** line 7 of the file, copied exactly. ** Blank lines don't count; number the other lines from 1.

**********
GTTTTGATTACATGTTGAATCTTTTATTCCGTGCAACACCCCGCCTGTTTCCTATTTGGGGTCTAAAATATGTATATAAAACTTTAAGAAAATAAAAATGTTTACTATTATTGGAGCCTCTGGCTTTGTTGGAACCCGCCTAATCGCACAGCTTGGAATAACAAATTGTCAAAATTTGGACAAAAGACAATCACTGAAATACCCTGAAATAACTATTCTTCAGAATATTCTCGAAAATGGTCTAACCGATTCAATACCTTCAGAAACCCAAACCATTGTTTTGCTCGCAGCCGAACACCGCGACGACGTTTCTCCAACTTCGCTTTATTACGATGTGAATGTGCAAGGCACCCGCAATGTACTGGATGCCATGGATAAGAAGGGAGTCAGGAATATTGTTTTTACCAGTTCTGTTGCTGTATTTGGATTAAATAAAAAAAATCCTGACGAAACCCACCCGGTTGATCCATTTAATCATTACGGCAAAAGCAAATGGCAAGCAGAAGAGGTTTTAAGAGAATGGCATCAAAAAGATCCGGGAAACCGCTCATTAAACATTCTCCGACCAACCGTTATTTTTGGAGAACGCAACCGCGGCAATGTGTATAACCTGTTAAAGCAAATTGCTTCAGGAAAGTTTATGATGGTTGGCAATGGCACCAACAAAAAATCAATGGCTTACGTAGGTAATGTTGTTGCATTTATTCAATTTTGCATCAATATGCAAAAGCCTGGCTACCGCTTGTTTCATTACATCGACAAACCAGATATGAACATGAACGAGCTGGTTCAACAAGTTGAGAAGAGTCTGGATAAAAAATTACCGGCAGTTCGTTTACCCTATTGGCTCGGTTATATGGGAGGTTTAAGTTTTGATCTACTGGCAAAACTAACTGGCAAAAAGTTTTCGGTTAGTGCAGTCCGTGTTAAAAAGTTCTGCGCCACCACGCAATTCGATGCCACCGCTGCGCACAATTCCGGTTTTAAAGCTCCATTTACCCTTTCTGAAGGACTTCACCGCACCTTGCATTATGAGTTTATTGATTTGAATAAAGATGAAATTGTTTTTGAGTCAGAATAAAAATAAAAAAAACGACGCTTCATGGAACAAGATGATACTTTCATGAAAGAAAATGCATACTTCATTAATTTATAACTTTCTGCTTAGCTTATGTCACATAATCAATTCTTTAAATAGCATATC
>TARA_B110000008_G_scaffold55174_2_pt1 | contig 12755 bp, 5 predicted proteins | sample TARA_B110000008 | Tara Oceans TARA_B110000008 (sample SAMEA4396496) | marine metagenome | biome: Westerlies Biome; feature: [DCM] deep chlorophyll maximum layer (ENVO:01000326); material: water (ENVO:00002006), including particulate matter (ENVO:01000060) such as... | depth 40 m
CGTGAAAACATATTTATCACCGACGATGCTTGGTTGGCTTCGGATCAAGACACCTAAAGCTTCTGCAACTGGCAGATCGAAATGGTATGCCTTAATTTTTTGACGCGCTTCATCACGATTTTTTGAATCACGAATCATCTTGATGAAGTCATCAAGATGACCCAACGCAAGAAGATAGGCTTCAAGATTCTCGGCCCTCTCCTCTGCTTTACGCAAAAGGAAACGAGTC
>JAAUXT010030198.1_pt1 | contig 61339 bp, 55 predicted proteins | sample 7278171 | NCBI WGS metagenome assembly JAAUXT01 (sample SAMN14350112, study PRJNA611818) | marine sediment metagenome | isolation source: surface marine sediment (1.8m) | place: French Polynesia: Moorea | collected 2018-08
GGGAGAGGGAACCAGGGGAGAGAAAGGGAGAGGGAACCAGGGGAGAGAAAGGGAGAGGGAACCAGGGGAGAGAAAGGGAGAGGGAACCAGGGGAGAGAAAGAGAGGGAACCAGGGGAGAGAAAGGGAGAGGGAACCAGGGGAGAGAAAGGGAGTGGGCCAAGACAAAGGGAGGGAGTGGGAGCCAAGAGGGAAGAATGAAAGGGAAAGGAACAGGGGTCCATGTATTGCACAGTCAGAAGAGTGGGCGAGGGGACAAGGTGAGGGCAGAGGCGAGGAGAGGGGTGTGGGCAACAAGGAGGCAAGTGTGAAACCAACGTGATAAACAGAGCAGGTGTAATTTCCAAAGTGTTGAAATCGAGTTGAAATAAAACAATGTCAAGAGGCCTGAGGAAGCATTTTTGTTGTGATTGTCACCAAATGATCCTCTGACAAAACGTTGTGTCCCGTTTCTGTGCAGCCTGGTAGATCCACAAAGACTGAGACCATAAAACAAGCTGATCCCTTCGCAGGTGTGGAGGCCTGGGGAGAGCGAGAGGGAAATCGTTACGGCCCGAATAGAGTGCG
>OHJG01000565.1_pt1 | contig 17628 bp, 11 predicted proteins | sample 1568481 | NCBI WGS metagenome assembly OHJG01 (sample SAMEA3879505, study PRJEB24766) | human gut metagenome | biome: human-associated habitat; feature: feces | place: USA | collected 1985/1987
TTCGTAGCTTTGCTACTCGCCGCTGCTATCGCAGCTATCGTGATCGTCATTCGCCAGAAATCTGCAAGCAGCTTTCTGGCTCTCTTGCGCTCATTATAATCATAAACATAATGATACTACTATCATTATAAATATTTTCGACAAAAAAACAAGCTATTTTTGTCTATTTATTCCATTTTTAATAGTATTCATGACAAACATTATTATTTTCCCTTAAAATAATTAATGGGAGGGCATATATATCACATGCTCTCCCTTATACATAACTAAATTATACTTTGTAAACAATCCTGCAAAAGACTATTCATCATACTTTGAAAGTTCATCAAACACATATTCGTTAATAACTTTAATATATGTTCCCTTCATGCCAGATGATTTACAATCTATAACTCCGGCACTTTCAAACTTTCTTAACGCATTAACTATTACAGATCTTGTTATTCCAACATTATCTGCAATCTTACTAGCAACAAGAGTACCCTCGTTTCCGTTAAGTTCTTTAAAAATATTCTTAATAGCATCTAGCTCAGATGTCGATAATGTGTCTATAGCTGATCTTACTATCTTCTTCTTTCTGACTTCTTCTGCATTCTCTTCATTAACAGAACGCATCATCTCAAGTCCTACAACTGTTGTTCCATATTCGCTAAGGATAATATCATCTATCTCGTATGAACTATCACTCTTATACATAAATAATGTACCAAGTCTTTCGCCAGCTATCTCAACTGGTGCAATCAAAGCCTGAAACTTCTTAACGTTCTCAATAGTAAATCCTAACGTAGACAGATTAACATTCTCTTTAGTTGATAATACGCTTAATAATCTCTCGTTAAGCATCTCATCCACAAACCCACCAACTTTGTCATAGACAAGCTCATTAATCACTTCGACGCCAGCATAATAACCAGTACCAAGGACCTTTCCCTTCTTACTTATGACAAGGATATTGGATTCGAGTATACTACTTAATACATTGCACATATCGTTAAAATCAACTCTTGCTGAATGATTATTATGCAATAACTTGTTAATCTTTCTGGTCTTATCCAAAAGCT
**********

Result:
TTCGTAGCTTTGCTACTCGCCGCTGCTATCGCAGCTATCGTGATCGTCATTCGCCAGAAATCTGCAAGCAGCTTTCTGGCTCTCTTGCGCTCATTATAATCATAAACATAATGATACTACTATCATTATAAATATTTTCGACAAAAAAACAAGCTATTTTTGTCTATTTATTCCATTTTTAATAGTATTCATGACAAACATTATTATTTTCCCTTAAAATAATTAATGGGAGGGCATATATATCACATGCTCTCCCTTATACATAACTAAATTATACTTTGTAAACAATCCTGCAAAAGACTATTCATCATACTTTGAAAGTTCATCAAACACATATTCGTTAATAACTTTAATATATGTTCCCTTCATGCCAGATGATTTACAATCTATAACTCCGGCACTTTCAAACTTTCTTAACGCATTAACTATTACAGATCTTGTTATTCCAACATTATCTGCAATCTTACTAGCAACAAGAGTACCCTCGTTTCCGTTAAGTTCTTTAAAAATATTCTTAATAGCATCTAGCTCAGATGTCGATAATGTGTCTATAGCTGATCTTACTATCTTCTTCTTTCTGACTTCTTCTGCATTCTCTTCATTAACAGAACGCATCATCTCAAGTCCTACAACTGTTGTTCCATATTCGCTAAGGATAATATCATCTATCTCGTATGAACTATCACTCTTATACATAAATAATGTACCAAGTCTTTCGCCAGCTATCTCAACTGGTGCAATCAAAGCCTGAAACTTCTTAACGTTCTCAATAGTAAATCCTAACGTAGACAGATTAACATTCTCTTTAGTTGATAATACGCTTAATAATCTCTCGTTAAGCATCTCATCCACAAACCCACCAACTTTGTCATAGACAAGCTCATTAATCACTTCGACGCCAGCATAATAACCAGTACCAAGGACCTTTCCCTTCTTACTTATGACAAGGATATTGGATTCGAGTATACTACTTAATACATTGCACATATCGTTAAAATCAACTCTTGCTGAATGATTATTATGCAATAACTTGTTAATCTTTCTGGTCTTATCCAAAAGCT